As we approach the middle of summer here in Pennsylvania, my tying (and I'd assume quite a few fellow Pennsylvanians' tying as well) starts to shift, gradually at first, but more rapidly as Labor Day approaches, from dry flies and bass bugs to egg patterns, nymphs, and streamers in anticipation of steelhead fishing in the fall. This transition is a chance to look back on the winter, spring, and early summer fishing season and recall any particularly killing patterns to keep in mind when replenishing fly boxes during long winter evenings. Sometimes it's a classic pattern that I've just started to really use that year, other times its a niche pattern that fills it's specific need perfectly, and other times it's some homemade creation. Any which way, it's a pattern or two that made a name for themselves over the season, that you want to have backups of when next spring rolls around.
For me, spring 2012 was mostly a missed opportunity of a season. With a long 8 hour class every Saturday, from January until May, my weekend fishing was effectively non-existent for the entire spring season. Even when I got out during the week, it was limited to just an hour or two after work, before it got dark. That said, 2012, more than most seasons, has seen a higher proportion of warmwater fishing than trout, simply because when I finally got to hit the water, not only did I have a new 8wt to try out, but also, warmwater fishing was just getting into prime time.
So my fishing saw much more tossing streamers to bass and pike than drifting dries and emergers to cagey trout. Because of this, I tied far more #4 and up streamers than any other type of fly this year. While several produced fish, the clear standout has been Doug McKnight's Home Invader. Striking a perfect balance between impressionism and realism, the Home Invader is liable to take any species that eats fish. Of course, like any good fly tyer, I've made a few minor tweaks from the official patter that, in my opinion, make it even more effective in my fishing. So, without further ado: the Home Invader...
1. Start off with a long shank streamer hook in your chosen size. While I suppose you could tie it in any size, this is one of those flies where the nature of the materials will dictate proper proportions for the overall finished product. That being said, for the materials I've chosen, I'd recommend a large hook, somewhere from #4 up to #2/0. Also bear in mind that this is a patter that will ride point-up. With these two key characteristics in the pattern, I've chosen a #2 60-degree streamer hook, designed to ride point-up anyway, with the addition of weight, this hook will ensure that the fly rides properly every time.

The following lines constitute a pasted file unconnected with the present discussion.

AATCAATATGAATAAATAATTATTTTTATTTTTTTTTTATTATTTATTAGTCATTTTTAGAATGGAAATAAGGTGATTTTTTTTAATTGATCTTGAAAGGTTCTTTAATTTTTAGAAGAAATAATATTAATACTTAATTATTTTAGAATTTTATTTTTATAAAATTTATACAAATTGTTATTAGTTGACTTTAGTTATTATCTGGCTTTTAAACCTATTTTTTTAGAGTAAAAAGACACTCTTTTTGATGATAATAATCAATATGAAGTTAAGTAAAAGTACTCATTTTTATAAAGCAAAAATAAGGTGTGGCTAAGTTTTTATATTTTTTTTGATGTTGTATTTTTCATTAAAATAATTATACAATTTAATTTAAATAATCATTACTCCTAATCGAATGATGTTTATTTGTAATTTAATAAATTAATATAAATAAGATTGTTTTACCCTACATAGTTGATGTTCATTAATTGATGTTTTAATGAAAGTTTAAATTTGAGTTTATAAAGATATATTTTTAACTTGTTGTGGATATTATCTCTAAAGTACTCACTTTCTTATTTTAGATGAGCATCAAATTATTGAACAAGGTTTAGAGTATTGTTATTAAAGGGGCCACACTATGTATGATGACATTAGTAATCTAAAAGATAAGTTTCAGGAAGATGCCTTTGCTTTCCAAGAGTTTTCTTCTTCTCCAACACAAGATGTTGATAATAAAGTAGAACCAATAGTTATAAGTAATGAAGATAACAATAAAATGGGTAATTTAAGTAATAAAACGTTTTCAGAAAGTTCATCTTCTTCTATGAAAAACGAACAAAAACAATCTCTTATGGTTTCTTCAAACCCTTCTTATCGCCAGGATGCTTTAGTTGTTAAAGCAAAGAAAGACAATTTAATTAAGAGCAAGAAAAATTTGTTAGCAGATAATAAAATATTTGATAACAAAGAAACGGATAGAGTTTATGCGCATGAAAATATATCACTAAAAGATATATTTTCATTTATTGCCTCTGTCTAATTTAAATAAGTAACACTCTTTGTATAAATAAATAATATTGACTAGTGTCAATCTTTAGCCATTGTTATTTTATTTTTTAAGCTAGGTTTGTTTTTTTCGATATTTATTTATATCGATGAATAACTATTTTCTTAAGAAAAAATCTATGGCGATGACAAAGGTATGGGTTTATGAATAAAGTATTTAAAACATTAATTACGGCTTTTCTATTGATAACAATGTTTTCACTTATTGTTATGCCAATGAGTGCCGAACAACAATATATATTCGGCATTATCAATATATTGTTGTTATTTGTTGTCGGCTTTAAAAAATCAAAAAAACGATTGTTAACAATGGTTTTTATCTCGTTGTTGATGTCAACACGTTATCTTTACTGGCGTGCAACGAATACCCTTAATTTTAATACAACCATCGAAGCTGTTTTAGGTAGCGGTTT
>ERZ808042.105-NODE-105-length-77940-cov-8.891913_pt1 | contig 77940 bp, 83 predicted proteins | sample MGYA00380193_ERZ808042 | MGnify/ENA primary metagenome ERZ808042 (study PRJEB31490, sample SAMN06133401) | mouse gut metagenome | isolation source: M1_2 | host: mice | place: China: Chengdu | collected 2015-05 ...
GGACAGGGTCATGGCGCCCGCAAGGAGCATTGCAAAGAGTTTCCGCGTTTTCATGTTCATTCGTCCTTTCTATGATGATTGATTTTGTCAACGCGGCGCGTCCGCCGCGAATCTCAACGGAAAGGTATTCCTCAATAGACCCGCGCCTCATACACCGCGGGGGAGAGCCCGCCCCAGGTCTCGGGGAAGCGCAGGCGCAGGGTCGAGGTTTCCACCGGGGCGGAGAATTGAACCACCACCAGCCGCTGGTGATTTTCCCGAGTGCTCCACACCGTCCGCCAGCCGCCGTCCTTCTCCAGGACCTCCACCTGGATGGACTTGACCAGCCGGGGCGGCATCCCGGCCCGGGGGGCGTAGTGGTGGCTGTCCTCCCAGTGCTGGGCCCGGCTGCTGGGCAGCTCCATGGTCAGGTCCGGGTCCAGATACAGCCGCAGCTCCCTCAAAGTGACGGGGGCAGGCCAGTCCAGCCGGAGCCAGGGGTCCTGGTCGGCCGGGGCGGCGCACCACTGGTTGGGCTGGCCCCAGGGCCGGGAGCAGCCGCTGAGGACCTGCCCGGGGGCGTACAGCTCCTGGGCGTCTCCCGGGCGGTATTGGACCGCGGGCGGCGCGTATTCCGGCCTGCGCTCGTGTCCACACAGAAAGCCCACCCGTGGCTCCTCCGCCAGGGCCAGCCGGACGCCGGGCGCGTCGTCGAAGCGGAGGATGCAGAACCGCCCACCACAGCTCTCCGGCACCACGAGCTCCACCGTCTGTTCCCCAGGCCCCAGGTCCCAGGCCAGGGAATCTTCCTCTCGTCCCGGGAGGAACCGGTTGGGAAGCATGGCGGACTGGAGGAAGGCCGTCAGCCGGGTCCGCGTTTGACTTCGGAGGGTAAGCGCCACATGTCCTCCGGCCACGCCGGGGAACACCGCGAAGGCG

2. Tie in a zonker strip tail, upside-down compared to the usual. This is the biggest change I've made from the original pattern. The original calls for marabou, but to me, marabou is meant for drifted patterns, or swung streamers in slow currents, where the feather fibers can breathe, while the rest of the pattern is more suited to faster flows. Substituting rabbit fur in the form of a zonker strip adds some body without compromising on motion in the water. When dealing with warmwater fish, the hide strip may even add a bit of durability. In this fly, I used a 'magnum' zonker strip, for even more body.
3. Next add some flash. The specific type and amount isn't strictly limited, just keep in mind your general idea for the rest of the fly and adjust accordingly (If you're tying something big and bright for maximum visibility, load up on flash! If you're going for natural looking realism, laybe limit to just a few strands, if any.) In this tie, I used some UV polar chenille in silver flash color. I find the amount I used to be enough flash to set off a pattern without being so gaudy that it turns off fish in clear, calm conditions.
4. If you do decide to use the polar chenille, definitely layer it. The fibers are long enough to handle it, and without it, the flash will be subtle/skimpy indeed. Cover the back half of the shank in 2 layers of flash. If it looks like too much now, understand that this fly is all about layers, and there will be plenty of material to shroud this, making a layered, translucent effect.
5. Once you're finished wrapping that flash, clip a small bunch of your fur of choice (silver fox shown, though any light, compressible, flowing fur will work...keep fiber length in mind based on hook size), strip out guard hairs, and clip the butt ends evenly to size. Then tie the clump in, on top of the hook, facing forward, extending over the hook eye. Once you have it tied in, sweep the hair back over the flash, spreading it around evenly over the top half of the pattern. After this, continue to tie in clumps of hair, but instead of keeping them on the top, distribute the hair around the shank, tie it in, then sweep it back uniformly around the entire body.
6. Once you tie in 3-5 clumps, you should have a body that looks kind of like this, with the front of the series of bunches up near the eye. You can put a few thread wraps over the front of the tie in point to sweep the hair back a bit too.
7. Invert the hook, either by inverting the vise or removing the hook and putting it back in the vise upside down. Add in a few hackles along each side of the top of the body, sort of like a tent or roof over the body, but with some space between the top edges. I've used two hackles on each side to make them more defined, though one feather per side would give a more translucent effect. Consider both solid hackle colors and patterned feathers like grizzly and badger. This is also a great time to use some interestingly colored dyed feathers.
8. Add a pair of hourglass eyes near the hook eye, making sure to super-glue them into place.
9. Using a dubbing loop, dub the head of the fly around the eyes, then whip finish and trim!